ARLINGTON, Va., Feb. 21, 2013 – The agriculture sector is facing a number of “man-made” problems this year as it continues to contend with the damage from the ongoing drought, Agriculture Secretary Tom Vilsack said today.

Speaking at the USDA’s annual Agricultural Outlook Forum, “Managing Risk in the 21st Century,” Vilsack said the looming across-the-board cuts from the scheduled March 1 sequestration has created great uncertainty among farmers who rely on the department’s programs.

USDA will need to cut about five percent from all its programs if Congress fails to act to avoid sequestration. Vilsack said the department would have to make “line-by-line” reductions to each of its programs.

He said he has asked Congress to “give us some flexibility” when deciding what cuts to make. Vilsack stressed that while the SNAP program, formally known as food stamps, will not be subject to cuts, some food safety inspections may “stop for a day or so” each week.

Vilsack said furloughs would begin at the USDA anywhere from 30 to 120 days after March 1.

“It’s complicated because we have lots of different labor agreements,” he said.

Another issue facing farmers this year, Vilsack said, is the possibility of an immigration reform package becoming law. He said “a good portion” of the nation’s farm workers “are not legal” and that more workers are needed.

“We had crops that were grown, but not harvested, because there were not enough hands,” Vilsack said. 

Also, Vilsack said farmers continue to wait for Congress to act on a five-year farm bill, which would give them and the bankers who provide loans to farmers some long-term certainty.

Despite the issues facing farmers, Vilsack said the farm sector remains strong, which he said “is pretty amazing.”

For his part, USDA chief economist Joseph Glauber told forum participants that he expects the agricultural economy to remain strong with farm incomes nearing record highs.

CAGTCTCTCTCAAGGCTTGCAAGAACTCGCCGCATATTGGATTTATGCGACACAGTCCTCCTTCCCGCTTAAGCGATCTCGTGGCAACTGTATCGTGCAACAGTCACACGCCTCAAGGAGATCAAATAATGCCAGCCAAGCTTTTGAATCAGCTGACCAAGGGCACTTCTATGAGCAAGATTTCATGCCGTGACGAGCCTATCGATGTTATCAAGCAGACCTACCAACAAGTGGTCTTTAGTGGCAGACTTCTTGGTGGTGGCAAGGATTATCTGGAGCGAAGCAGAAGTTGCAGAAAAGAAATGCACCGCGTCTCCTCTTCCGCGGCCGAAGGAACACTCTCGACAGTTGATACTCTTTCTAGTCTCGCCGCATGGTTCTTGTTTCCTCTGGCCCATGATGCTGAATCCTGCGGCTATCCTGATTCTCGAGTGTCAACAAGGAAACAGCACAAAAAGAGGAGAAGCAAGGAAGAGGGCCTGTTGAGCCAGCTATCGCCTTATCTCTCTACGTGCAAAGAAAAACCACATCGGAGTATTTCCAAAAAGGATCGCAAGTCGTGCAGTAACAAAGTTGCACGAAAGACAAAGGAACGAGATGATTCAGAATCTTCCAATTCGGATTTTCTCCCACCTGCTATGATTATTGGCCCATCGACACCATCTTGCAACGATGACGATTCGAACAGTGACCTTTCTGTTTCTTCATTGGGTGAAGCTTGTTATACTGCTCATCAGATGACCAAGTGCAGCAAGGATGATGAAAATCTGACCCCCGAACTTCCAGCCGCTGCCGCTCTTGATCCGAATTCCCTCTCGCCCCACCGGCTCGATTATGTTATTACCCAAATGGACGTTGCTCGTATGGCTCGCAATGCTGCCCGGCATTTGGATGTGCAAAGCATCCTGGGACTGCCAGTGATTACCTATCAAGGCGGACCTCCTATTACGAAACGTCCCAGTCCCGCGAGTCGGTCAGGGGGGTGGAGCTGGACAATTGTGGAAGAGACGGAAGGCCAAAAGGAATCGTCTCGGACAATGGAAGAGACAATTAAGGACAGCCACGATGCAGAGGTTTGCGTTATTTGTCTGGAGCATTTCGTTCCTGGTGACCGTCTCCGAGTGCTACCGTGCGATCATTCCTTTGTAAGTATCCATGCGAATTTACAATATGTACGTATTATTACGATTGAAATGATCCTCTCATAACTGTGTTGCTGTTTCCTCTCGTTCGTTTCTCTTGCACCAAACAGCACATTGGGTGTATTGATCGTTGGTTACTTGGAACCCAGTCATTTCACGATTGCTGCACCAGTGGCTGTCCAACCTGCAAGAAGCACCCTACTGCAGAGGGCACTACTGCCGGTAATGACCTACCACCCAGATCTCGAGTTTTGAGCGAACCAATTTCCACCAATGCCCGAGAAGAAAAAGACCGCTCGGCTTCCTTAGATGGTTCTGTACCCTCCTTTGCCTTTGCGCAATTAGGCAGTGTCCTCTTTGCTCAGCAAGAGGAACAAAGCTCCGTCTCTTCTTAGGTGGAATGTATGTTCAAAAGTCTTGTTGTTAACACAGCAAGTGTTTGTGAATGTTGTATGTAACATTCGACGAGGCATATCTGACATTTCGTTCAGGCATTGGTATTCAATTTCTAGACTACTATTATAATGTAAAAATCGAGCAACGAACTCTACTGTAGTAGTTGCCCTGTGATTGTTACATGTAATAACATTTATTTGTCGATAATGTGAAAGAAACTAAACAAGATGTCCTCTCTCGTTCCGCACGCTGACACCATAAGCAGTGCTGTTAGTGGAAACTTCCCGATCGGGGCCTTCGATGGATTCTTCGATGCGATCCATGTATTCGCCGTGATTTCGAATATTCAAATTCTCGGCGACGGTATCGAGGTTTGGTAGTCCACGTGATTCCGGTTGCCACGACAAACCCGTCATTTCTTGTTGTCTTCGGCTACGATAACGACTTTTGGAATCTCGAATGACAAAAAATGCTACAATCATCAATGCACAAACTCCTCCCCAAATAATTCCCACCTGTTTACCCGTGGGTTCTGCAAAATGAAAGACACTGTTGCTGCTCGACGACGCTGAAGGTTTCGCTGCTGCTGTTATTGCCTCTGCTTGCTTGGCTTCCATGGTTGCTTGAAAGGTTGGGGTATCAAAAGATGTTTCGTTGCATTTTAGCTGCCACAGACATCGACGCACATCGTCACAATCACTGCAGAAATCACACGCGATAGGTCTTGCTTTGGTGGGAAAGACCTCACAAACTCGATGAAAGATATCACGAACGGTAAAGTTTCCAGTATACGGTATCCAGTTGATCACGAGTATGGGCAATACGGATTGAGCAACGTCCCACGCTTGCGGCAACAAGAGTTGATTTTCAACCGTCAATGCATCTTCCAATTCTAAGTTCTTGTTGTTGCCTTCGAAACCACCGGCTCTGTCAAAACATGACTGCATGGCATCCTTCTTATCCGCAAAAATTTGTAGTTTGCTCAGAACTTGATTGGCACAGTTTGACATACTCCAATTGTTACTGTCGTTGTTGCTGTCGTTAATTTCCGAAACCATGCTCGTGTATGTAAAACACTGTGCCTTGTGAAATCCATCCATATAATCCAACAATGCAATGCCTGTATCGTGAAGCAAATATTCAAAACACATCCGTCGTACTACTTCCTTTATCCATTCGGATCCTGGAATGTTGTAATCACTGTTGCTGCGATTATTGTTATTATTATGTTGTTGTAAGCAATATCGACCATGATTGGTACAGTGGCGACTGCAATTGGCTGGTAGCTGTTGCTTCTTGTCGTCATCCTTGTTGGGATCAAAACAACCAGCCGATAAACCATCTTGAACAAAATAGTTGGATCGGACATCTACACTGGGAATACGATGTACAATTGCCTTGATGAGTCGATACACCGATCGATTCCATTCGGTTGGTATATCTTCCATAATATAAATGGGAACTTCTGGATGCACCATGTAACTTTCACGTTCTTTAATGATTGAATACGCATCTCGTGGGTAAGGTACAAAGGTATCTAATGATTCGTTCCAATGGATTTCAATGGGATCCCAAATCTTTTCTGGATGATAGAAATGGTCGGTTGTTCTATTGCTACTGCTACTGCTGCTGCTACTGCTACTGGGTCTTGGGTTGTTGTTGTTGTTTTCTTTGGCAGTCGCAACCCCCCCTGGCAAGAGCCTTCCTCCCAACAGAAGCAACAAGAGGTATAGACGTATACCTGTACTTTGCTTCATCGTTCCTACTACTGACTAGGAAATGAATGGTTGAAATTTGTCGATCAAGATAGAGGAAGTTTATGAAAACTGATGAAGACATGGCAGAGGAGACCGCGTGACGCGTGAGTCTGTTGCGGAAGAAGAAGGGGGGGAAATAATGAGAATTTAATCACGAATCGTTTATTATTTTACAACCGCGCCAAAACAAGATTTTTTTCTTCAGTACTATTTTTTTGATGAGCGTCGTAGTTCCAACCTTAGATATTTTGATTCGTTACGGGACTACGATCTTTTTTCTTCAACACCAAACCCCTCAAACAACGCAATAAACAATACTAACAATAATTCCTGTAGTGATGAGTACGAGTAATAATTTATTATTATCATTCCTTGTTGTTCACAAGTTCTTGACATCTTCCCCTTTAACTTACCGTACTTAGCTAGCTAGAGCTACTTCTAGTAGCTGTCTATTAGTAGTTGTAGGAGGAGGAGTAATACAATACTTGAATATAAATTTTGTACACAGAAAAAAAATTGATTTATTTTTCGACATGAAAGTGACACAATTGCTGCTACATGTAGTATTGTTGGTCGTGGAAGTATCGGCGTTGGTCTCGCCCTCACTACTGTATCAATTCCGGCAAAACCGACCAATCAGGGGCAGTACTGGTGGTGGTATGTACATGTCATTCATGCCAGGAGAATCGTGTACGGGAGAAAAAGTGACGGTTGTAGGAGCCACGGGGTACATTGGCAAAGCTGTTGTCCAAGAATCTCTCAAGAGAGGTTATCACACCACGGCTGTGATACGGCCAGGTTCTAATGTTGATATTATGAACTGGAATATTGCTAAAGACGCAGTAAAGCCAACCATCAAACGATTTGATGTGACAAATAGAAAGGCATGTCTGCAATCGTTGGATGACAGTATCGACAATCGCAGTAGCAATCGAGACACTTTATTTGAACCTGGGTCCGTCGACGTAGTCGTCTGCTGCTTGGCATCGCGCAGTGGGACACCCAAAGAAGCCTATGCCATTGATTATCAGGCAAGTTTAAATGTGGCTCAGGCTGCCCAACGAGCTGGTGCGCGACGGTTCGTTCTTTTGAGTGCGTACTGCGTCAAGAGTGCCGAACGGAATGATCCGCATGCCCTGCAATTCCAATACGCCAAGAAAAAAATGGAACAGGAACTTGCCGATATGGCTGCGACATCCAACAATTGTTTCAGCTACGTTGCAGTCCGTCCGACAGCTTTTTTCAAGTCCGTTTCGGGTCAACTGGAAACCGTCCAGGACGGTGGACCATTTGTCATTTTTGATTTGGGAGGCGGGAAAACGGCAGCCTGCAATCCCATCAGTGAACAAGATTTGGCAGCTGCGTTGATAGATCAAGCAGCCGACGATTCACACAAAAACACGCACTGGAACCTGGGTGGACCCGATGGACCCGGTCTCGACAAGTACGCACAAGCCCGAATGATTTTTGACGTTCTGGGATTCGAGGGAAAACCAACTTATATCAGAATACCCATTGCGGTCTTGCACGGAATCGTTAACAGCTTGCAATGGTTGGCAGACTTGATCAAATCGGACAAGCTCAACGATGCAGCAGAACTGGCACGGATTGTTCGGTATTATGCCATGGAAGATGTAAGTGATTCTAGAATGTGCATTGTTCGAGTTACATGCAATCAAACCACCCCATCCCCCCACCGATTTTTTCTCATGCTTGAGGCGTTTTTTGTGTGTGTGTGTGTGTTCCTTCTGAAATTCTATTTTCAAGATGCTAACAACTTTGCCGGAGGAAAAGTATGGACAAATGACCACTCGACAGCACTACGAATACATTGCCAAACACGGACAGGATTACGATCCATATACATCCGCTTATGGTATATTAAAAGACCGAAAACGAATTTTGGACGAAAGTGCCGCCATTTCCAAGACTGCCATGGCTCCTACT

“U.S. agricultural exports are expected to break records again this fiscal year and the financial outlook for the sector remains solid, with debt measures low relative to assets and equity, and asset values at record levels,” Glauber said.

Glauber said the outlook for 2013 calls for a rebound in crop yields with record production for corn and soybeans. Later in the year, he said, USDA expects lower prices for most grains and oilseeds.

“Lower crop prices should lead to lower feed costs and improved profitability for the livestock, dairy and poultry sectors,” he said.

Glauber noted that exports to China are projected to be $22 billion, which would be down $1.4 billion from last year’s record high. Still, China should edge out Canada, projected at $21 billion, for the second straight year as the top U.S. market.

Brazil is expected to overtake the United States as the world’s largest corn exporter, he said.

“While the United States will likely regain its position as largest corn exporter in FY 2014, the low levels of exports projected for FY 2013 reflect the magnitude of this year’s drought on the U.S. corn balance sheet,” he said.

Corn use for ethanol is projected at 4.675 billion bushels for 2013-2014, which would be up 175 million bushels from last year, but below 2011-2012 levels.

Glauber said the key uncertainty to the USDA projections is whether the drought continues.

“Another year of drought would likely result in large liquidation and hardship for livestock producers,” he said.

Also speaking at the forum, former Sen. Tom Daschle, D-S.D., who now serves as senior policy advisor for DLA Piper, said global warming is causing less land to be suitable for agriculture.

“So we need to do more with the land we have,” Daschle said.

Daschle said the seven billion people on earth already use the “equivalent of a planet-and-a-half” of resources.

“Yet 870 million people worldwide still go to bed hungry,” Daschle said. “And by the year 2050, there will be over two billion more mouths to feed, many of them in the developing world.”

Daschle noted that between 30 percent and 50 percent of the food produced in the world rots or goes uneaten.

“That’s not sustainable,” Daschle said.   


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Updated 5:23 p.m., Feb. 21, 2013